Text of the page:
Cultures > Elam
Elam was an ancient civilization based just east of Mesopotamia. Its capital city was Susa and the civilization grew greatly during the Copper Age. This would put the civilization of Elam in the same historical time period as Sumer and the Akkadian Empire
The origins of Elam are also tied intricately with the development of Susiana and are centered around the area of the Iranian Plateau that lies just east of the Tigris and Euphrates Rivers. The earliest forms of civilization in the area are the disputed city-states of Jiroft and Zabol which some archaeologists show significant similarities to later Elamite culture. There have also been Elamite language carvings going back to 7,000 BCE.
Elam was actually just a large collection of city-states that eventually merged together much like neighboring Sumer. It is believed that the city of Awan is older than Anshan and may have had the same territory except in an older era. Not much is known about this early period of Elamite history. This served as the core of Elamite territory and the city of Susiana appears to have been annexed later. There were also many smaller settlements found throughout the region such as Jiroft and Zabol as previously mentioned along with Warakshe and Sialk.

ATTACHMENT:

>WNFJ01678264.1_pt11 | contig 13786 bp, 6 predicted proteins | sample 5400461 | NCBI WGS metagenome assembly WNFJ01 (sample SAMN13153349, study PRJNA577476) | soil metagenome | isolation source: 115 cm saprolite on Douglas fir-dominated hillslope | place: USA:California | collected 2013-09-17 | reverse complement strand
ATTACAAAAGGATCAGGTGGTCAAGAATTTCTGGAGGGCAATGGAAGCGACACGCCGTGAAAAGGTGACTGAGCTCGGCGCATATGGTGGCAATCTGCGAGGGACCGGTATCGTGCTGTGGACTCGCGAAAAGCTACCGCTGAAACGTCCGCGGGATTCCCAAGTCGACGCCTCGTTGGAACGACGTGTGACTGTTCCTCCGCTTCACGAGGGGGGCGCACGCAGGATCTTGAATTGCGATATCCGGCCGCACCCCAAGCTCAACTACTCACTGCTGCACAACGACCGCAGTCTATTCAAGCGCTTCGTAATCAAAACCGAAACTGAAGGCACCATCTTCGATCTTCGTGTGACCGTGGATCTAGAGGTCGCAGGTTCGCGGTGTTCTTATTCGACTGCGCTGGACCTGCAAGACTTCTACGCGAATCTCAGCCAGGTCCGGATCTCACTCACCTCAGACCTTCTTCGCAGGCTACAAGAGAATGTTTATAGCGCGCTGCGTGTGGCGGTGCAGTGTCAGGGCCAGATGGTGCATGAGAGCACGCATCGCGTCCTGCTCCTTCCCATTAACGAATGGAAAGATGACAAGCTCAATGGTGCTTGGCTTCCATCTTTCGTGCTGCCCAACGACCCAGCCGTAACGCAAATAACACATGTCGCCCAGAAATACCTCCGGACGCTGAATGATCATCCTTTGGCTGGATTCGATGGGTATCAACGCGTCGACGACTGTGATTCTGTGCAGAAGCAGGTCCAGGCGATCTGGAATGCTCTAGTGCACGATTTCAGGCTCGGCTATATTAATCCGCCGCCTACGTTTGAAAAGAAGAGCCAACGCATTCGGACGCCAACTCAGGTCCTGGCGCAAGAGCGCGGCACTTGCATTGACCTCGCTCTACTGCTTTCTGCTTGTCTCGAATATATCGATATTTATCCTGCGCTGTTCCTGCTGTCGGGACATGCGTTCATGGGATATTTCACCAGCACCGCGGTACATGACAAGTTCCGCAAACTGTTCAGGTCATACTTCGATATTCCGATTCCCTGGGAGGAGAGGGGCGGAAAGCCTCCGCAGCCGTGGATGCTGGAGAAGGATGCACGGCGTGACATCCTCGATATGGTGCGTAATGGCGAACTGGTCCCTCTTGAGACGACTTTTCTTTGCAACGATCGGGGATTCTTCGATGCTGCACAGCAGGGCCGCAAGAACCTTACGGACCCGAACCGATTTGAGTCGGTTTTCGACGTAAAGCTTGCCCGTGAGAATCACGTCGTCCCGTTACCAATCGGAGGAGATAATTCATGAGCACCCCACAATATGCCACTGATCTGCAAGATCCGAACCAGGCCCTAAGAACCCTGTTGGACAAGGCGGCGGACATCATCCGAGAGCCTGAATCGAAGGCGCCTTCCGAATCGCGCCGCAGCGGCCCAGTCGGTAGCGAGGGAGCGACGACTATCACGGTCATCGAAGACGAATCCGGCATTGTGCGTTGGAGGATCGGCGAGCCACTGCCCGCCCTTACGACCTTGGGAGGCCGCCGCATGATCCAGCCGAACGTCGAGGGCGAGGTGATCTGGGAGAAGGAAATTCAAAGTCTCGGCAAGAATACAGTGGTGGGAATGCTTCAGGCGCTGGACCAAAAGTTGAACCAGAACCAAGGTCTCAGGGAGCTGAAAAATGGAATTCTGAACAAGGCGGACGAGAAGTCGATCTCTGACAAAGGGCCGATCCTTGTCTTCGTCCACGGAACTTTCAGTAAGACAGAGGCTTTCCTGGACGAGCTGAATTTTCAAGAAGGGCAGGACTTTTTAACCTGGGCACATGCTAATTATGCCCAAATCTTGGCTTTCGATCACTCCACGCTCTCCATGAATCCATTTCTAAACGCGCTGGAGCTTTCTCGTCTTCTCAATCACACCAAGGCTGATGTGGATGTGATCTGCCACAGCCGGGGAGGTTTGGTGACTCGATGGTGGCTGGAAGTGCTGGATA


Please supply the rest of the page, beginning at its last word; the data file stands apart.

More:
By 4,000 BCE the city of Susa had been founded at the watershed of the Karun River and served as the real core of Elamite cultural development in the later centuries. Susa and the associated Susiana culture exerted tremendous cultural influence on the territory and development of Elam in the coming centuries.
Old Elamite Period
The Old Elamite Period (2700–1600 BCE) is marked by the conquering of Elam by Sumer and the establishment of the first Awan Dynasty by king Enmebaragesi of Kish (c. 2650 BCE). After his rule there were three more successive dynasties that lasted throughout the history of Sumer and into the history of the Akkadian Empire (c 2300 BCE). Elam was also conquered by Sargon the Great
During the Proto-Elamite Period the culture of Elam was primarily based on the Iranian plateau and centered around the city of Anshan. The political power of Elam shifted around 2000 BCE to the new capital at Susa that was based in the Khuzestan lowlands.
Under the conquest by the Assyrian Empire, Elam would become utterly destroyed. Tukulti-Ninurta I was one of the most literate of the Assyrian kings and he greatly documented his victory over the Kassite Dynasty of Babylonia and also of his conquest over the Elamites. Tukulti-Ninurta was also successful in beating the Hittites at the Battle of Nihriya in 1245 BCE which was the turning point for the collapse of the Hittite civilization.
It appears under his reign that the civilization of Elam along with the rest of the others were assimilated into the Neo-Assyrian Empire that would rule for around three hundred years from 900 BCE to 600 BCE. Rule over Elam continued through the Great Assyrian Kings of Sennacherib, Esarhaddon and Ashurbanipal.